This week, SIIA published an issue brief assessing the use of data analytics in the criminal justice system. Not surprisingly, data analytics has helped to reduce crime and improve the criminal justice system, particularly through its application in predictive policing and criminal risk assessment. The report also explores critical questions and concerns raised about the effectiveness and unintended outcomes of the various tools in use today.
This report is timely, as it coincides with a critical decision handed down by the Wisconsin Supreme Court about the use of evidence-based risk assessment tools at sentencing. The Court supported the use of predictive tools, such as the COMPAS tool at the center of the trial, but it ruled that “risk scores may not be considered as the determinative factor in deciding whether the offender can be supervised safely and effectively in the community.” [emphasis added]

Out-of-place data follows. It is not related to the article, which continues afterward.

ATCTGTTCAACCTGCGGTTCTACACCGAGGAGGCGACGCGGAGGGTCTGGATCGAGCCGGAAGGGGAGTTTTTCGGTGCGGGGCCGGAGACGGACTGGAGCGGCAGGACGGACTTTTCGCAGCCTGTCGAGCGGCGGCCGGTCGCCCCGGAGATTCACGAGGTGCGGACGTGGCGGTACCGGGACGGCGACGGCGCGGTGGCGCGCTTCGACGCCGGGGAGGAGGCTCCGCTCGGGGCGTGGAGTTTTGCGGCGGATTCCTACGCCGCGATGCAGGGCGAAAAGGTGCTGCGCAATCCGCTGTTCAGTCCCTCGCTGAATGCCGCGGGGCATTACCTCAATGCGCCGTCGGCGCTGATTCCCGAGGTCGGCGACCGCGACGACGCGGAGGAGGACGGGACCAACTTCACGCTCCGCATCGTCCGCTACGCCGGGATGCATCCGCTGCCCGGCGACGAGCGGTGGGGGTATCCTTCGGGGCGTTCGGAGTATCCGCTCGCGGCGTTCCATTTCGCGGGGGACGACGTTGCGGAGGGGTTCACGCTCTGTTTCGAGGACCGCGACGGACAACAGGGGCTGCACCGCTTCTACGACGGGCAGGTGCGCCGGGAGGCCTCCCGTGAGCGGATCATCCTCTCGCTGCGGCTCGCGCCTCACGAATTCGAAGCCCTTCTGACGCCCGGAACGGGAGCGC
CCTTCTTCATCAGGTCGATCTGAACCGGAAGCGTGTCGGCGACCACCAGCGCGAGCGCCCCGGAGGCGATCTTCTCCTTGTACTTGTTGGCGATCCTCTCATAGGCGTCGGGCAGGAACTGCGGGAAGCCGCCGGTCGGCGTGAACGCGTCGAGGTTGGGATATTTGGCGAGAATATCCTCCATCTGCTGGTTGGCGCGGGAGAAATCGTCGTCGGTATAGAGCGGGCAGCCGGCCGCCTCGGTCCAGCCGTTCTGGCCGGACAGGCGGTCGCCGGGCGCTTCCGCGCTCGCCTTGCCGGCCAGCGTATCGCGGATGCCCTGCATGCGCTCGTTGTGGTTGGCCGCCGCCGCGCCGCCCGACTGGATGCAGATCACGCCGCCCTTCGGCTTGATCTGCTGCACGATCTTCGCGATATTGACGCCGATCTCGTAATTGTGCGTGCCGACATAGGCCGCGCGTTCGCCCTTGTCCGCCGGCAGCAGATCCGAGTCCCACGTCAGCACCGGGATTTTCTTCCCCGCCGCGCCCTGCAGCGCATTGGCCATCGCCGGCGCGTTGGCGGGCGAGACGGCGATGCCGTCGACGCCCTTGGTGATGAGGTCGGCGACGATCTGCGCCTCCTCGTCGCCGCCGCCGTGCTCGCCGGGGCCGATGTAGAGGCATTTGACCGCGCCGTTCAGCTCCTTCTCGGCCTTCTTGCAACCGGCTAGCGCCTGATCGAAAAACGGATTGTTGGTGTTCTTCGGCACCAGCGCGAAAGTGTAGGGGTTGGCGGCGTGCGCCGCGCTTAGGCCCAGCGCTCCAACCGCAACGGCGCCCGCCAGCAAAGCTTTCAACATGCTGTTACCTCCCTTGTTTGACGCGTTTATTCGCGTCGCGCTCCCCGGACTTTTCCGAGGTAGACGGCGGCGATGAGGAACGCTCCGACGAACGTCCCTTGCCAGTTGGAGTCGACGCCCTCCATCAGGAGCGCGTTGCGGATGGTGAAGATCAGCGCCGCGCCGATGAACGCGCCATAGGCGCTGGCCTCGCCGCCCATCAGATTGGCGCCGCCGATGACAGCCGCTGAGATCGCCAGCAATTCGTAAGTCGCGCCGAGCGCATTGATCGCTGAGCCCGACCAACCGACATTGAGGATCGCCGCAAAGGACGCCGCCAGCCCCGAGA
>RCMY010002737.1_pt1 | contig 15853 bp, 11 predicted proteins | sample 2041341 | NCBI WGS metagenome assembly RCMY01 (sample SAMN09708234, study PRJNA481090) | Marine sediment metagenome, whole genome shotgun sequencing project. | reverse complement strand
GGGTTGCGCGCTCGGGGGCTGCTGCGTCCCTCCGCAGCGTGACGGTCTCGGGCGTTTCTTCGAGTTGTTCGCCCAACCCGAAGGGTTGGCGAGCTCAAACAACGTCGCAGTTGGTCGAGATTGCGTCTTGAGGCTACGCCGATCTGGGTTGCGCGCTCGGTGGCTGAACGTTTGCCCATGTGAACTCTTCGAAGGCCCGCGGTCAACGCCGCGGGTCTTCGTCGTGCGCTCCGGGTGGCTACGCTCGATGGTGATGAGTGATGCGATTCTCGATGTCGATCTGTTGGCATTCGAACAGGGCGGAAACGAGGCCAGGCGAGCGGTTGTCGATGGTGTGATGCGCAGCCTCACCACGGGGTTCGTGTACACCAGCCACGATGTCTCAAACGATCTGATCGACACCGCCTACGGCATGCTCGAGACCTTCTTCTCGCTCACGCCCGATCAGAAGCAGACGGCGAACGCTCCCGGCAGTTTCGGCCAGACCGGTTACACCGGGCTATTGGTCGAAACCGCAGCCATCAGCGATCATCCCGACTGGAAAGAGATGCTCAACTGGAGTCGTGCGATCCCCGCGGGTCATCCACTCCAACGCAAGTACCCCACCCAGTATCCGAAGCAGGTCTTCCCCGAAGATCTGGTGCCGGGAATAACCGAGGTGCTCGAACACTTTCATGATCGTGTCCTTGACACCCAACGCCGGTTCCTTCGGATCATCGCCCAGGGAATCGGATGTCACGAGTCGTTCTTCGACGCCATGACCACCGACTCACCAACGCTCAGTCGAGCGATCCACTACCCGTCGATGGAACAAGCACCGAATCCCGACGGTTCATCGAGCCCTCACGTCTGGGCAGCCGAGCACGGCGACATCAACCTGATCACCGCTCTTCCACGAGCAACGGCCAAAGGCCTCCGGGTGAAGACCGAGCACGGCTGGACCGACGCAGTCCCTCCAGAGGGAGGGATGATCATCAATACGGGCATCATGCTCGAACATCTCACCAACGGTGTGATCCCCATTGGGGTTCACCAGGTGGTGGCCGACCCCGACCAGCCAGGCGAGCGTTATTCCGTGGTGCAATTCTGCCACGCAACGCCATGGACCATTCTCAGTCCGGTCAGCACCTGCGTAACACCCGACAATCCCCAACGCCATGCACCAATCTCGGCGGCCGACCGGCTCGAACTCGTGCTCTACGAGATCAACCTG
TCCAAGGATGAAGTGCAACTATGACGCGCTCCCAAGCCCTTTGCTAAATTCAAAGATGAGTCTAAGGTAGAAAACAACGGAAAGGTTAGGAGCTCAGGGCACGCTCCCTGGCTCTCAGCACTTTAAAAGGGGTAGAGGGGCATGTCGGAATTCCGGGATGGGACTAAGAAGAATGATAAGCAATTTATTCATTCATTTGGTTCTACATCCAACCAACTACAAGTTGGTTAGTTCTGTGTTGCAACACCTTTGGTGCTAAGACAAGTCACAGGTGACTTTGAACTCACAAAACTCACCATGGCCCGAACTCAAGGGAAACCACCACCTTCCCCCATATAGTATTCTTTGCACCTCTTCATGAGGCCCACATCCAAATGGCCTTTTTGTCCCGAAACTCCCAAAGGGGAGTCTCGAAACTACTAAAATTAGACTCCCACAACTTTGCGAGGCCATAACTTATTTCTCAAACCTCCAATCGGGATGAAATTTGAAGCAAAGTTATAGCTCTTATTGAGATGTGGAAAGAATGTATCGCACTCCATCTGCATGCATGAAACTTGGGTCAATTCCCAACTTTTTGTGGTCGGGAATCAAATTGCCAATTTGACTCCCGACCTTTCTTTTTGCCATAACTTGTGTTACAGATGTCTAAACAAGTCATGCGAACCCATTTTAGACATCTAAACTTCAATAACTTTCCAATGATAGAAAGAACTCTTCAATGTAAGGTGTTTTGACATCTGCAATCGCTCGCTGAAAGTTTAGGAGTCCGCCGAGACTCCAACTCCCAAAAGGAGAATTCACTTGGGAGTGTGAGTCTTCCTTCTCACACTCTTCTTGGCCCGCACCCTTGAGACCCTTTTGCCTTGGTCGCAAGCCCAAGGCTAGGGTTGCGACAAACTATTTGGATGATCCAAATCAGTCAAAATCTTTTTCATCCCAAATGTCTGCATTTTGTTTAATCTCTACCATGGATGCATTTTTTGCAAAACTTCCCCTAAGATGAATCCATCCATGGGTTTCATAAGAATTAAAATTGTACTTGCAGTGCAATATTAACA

Essentially, the court’s decision confirme ...
At an event in Brussels earlier today, the Organization for Economic Co-operation and Development (OECD) released its report titled, “Data-Driven Innovation: Big Data for Growth and Well-Being.” When this happened, SIIA welcomed the report and its findings.